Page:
We’ve written about CrossFit Hero WODs here on the blog before.
The subject of today’s blog is one of the more recent ones, known as “Chad.”
Read the story. It’s a worthy one.
The workout seems seems simple enough. 1,000 box step-ups with a weighted vest. Not much movement. Same thing over and over again. Just counting and moving, moving and counting.
1,000 of anything, though….I’m not sure CrossFit has any other workouts that reach into 4 digits.
My mindset: It would take a while. I knew that. It would be grueling. I would keep going until it was time to stop.
So, before sunrise in the middle of the quarantine, I started counting and moving, moving and counting.
As with many hero WODs, there are lessons to reflect on. The story of Chad made me think about mental health throughout most of the reps.
Here are the lessons I learned, 50 reps at a time. As many face mental health challenges in our current coronavirus situation, some of the lessons seem more important than ever.
-It is ok to set your weight down sometimes. You have to pick it up again eventually but it is ok to take a break sometimes. This was easy for me to say with my dumbbell in a backpack, but what about those who can’t put their weight down?
-I had choices. I brought out dumbbells, plates, and more. But in the end, it seemed like too much trouble to switch even though it might have brought relief to do things a little differently. Lesson: Sometimes even our best advice or tools aren’t useful to people who are consumed with just getting through whatever it is. People will often default to what is familiar because it is familiar. When you are enduring hardship, change can be too much of a challenge even if it might help.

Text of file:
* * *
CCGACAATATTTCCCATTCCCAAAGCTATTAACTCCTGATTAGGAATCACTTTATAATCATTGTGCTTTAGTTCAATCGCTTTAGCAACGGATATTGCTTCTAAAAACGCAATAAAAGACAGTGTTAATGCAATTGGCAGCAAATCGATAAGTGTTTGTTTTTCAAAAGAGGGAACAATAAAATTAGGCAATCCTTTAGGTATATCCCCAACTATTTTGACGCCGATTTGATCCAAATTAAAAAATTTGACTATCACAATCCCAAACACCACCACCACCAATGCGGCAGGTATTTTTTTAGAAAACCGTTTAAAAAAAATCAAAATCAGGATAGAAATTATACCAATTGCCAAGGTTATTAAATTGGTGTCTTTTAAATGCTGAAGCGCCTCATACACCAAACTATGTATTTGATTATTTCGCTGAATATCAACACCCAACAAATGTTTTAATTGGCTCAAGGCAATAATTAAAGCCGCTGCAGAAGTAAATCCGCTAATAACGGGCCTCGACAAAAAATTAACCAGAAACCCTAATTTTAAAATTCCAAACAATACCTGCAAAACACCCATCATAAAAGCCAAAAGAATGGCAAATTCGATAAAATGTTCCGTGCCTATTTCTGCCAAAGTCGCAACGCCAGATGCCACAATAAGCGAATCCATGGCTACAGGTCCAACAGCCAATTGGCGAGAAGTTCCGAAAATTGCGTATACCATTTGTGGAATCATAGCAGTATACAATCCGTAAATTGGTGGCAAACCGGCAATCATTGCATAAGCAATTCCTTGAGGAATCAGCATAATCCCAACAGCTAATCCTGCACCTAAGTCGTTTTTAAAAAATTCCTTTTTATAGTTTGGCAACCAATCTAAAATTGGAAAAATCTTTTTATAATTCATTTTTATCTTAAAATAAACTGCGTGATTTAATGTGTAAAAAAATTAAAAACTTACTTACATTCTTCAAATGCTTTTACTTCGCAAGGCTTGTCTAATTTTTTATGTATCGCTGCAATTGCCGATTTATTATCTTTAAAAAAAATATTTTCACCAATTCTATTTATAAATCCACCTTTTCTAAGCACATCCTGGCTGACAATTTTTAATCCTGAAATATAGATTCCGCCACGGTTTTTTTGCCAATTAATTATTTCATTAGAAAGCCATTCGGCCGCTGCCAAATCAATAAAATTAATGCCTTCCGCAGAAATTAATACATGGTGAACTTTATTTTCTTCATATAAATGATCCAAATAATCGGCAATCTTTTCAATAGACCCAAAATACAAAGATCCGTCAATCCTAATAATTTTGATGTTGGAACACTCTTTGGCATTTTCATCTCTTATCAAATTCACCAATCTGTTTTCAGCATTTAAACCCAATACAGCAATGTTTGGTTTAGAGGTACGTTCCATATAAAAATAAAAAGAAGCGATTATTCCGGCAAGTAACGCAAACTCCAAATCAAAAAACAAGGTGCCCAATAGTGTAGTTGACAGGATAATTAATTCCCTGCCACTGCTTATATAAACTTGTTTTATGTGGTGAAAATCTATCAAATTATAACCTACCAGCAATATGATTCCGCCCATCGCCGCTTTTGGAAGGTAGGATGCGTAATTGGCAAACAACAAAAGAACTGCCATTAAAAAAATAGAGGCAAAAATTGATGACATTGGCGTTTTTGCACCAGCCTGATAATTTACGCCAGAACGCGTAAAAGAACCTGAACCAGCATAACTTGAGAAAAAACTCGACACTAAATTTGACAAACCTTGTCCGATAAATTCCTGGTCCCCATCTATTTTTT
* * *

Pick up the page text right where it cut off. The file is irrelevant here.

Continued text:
-Good music helps. Drowning out the discomfort and having a little to sing along with makes a big difference.
-After a while I lost my form and was just flailing. I also took extra steadying or stutter steps on the ground between each step up after about 500. I thought to myself I should be more efficient and tried to skip the extra steps and keep my form together but my body just wasn’t doing that. It needed the extra break or correction in between. Sometimes we can see a problem and think our way into fixing things, other times not.
-I would have sudden bursts of energy, seemingly out of the blue. I’d just push right through 6 or 7. Then, it would go back to the same slow rhythm. Unpredictable energy levels happen. I may seem ok, but then slow down again.
-Coming down was just as hard as going up. You’d think the up would be the challenge, but I noticed myself coming down harder and harder as the reps went on. I knew my knees were under pressure. Even the easier things require effort and concentration.
-Sometimes, the only way out is through.
-My heart rate was SO high and I burned so many calories. To a passer by, it would probably not look that complicated or taxing. Just up, down, up, down. What’s the big deal? I couldn’t believe how out consistently high my heart rate was. Sometimes we can’t tell the effort others are putting in to things that may look simple.